FREE SERVICE: Get tips like this every week in ExcelTips, a free productivity newsletter. Enter your address and click "Subscribe."

View most recent newsletter.

Comments for this tip:

If you would like to add an image to your comment (not an avatar, but an image to help in making the point of your comment), include the characters [{fig}] in your comment text. You’ll be prompted to upload your image when you submit the comment. Images larger than 600px wide or 1000px tall will be reduced. Up to three images may be included in a comment. All images are subject to review. Commenting privileges may be curtailed if inappropriate images are posted.

What is 9 - 7?

2017-04-25 09:08:05

Alan

Hi Barry,
I find Selection, ActiveCell, ActiveSheet and the such very useful in the first instance to refer to the thing currently “active”. ( For example to determine what someone may have selected as “where” something should go).
But I totally agree that in many cases it is a good idea to assign that “active” thing to a variable as soon as possible, after which refer to that rather than further using a reference to the “active” thing
I always prefer to do as you suggest.

Another reason for doing this is to be using specifically a Range object, or a property thereof.
I had a lot of discussions recently about whether or not we actually have a Cells(row, column) Property at all.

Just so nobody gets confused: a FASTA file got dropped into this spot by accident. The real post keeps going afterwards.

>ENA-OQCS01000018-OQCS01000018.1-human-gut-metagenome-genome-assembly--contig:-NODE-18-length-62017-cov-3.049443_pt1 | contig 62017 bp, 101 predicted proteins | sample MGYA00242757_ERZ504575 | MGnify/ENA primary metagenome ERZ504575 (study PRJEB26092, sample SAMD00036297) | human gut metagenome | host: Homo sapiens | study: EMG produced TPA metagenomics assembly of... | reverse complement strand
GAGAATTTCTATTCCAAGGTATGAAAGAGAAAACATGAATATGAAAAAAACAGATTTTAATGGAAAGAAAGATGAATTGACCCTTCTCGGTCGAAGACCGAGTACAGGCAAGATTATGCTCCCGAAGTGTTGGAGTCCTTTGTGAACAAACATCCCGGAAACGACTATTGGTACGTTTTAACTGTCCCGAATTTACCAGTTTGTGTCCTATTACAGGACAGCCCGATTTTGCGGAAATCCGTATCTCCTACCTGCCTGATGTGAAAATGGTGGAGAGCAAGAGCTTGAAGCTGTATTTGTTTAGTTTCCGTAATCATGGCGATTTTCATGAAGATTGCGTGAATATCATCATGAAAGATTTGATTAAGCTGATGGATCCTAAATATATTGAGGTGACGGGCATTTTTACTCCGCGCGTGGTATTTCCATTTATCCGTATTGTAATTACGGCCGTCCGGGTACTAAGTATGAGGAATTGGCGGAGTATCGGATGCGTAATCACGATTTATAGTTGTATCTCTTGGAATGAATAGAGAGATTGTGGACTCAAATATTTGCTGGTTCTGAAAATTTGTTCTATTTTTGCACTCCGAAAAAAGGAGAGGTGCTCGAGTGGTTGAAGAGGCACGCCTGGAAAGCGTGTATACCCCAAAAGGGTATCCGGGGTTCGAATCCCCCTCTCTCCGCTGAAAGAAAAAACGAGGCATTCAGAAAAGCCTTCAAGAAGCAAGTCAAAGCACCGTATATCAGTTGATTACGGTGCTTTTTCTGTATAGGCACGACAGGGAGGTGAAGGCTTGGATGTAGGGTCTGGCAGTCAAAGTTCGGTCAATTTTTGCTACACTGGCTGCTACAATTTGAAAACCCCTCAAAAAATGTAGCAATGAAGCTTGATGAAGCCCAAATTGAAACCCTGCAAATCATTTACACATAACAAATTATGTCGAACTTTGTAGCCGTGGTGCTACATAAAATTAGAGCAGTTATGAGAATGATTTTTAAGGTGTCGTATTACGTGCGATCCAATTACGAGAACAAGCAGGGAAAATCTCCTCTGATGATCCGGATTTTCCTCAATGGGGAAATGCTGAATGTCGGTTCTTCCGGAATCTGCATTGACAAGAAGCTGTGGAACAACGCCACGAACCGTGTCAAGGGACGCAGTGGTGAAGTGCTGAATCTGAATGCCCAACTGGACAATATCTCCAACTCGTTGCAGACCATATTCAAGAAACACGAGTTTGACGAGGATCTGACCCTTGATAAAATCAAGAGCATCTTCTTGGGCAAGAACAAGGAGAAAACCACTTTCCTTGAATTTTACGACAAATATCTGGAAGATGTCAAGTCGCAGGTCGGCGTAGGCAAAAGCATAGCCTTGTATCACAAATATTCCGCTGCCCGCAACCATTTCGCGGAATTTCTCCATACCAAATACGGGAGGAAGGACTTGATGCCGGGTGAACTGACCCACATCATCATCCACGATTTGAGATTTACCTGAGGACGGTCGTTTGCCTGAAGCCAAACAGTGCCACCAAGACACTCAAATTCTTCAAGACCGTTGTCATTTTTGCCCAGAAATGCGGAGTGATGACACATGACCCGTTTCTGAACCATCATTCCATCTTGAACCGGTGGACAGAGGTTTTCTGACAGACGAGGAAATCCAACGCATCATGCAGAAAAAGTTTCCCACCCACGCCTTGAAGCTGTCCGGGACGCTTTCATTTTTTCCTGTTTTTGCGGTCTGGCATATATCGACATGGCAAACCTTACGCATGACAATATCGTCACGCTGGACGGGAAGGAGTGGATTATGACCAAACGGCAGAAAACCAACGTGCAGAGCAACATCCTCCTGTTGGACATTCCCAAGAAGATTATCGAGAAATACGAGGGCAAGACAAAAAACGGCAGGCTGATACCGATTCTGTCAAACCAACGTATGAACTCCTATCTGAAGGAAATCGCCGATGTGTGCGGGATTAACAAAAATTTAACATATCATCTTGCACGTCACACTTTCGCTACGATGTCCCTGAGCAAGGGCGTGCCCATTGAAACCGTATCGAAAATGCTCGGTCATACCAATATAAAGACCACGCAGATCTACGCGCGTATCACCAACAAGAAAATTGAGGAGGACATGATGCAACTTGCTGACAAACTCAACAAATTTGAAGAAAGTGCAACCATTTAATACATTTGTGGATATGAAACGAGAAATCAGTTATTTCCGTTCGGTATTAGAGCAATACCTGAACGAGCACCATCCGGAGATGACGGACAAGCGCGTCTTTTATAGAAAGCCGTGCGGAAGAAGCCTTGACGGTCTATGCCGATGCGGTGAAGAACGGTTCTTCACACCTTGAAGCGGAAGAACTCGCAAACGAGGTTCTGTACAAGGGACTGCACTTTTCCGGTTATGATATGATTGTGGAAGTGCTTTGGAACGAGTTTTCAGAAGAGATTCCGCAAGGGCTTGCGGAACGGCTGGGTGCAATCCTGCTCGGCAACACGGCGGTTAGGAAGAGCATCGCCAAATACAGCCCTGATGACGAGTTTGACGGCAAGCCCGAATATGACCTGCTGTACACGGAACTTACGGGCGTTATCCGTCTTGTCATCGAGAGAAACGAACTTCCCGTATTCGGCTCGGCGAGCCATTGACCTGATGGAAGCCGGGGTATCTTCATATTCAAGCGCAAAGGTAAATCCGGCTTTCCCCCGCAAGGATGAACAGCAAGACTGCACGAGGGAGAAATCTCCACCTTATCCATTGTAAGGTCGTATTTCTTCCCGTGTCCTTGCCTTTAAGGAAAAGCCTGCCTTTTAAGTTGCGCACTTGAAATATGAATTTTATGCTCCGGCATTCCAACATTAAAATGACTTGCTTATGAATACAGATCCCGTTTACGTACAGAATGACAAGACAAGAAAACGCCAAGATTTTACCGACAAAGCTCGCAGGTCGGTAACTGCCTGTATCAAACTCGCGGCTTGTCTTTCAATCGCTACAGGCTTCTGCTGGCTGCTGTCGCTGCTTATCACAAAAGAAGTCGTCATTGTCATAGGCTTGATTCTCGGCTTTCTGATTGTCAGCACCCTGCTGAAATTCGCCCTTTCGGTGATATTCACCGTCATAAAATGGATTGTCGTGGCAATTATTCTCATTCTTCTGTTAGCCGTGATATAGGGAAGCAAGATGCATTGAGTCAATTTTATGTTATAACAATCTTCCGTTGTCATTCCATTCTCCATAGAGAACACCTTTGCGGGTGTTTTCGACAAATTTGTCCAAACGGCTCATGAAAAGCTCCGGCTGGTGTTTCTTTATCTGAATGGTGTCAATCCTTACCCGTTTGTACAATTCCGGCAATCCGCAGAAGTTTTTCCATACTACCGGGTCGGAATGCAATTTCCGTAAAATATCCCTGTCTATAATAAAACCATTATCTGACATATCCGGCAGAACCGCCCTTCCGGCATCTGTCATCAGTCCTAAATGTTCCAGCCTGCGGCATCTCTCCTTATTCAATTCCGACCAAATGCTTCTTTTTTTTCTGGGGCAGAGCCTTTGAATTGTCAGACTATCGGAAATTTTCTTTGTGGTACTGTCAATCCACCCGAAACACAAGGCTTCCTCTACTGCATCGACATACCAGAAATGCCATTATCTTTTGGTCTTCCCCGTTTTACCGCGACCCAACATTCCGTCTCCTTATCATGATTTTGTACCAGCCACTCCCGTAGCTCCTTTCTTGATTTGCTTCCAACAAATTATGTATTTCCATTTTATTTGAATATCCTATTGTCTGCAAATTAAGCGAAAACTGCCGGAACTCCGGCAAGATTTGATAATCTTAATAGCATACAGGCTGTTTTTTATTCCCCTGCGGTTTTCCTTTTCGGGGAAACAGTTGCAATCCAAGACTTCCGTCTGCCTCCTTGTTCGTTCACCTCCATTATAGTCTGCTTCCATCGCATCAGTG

Cells returns a Range object of all the cells of the object to which it applies. Then we typically are using the Range object Property on that returned Range object.
So Cells(row, column) relies on implicit defaults etc to actually use the Range object Item Property on the returned Range object from the Cells Property
I got into some heated discussions with many experts who had split opinions about that.
So getting at an early stage to a Range object helped me circumvent all that .. lol.. – Everyone agreed then that I was working after that on a Range object. :)
Alan


2017-04-24 05:21:15

Barry

I am not in favour of using the Selection object as it is poor programming practice, and especially not moving it as it can confuse the User, and it can cause run-time errors. There are a few exceptions to this naturally.

Note: using the Selection object implies the top left cell for functions/methods that only require a single cell; more often than not this is also the Activecell but is is not necessarily the case. [Try selecting a range of cells on a worksheet then press the Tab key to see the Activecell move but the Selection remains the same.]

If you actually want to reference a range relative to the currently selected cell(s) then I would use the following:

Set rng = Selection.Offset(3,4) 'Note this preserves the range of cells if multiple cells are selected.

Use "Set rng = Selection.Range("A1").Offset(3,4) ' if you only want to reference a single cell relative the to the top left cell of the selection.

then in subsequent code use the 'rng' object instead of the 'Selection' object.

NOTE: if Option Explicit is used (highly recommended) then 'rng' will need to be defined using a DIM statement.


2017-04-23 05:11:04

Vempati Satya Suryanarayana

Hi Allen you are to the point and your explanation is simple. After a lot of search I found your tip. And my problem is solved


This Site

Got a version of Excel that uses the menu interface (Excel 97, Excel 2000, Excel 2002, or Excel 2003)? This site is for you! If you use a later version of Excel, visit our ExcelTips site focusing on the ribbon interface.

Newest Tips
Subscribe

FREE SERVICE: Get tips like this every week in ExcelTips, a free productivity newsletter. Enter your address and click "Subscribe."

(Your e-mail address is not shared with anyone, ever.)

View the most recent newsletter.

Links and Sharing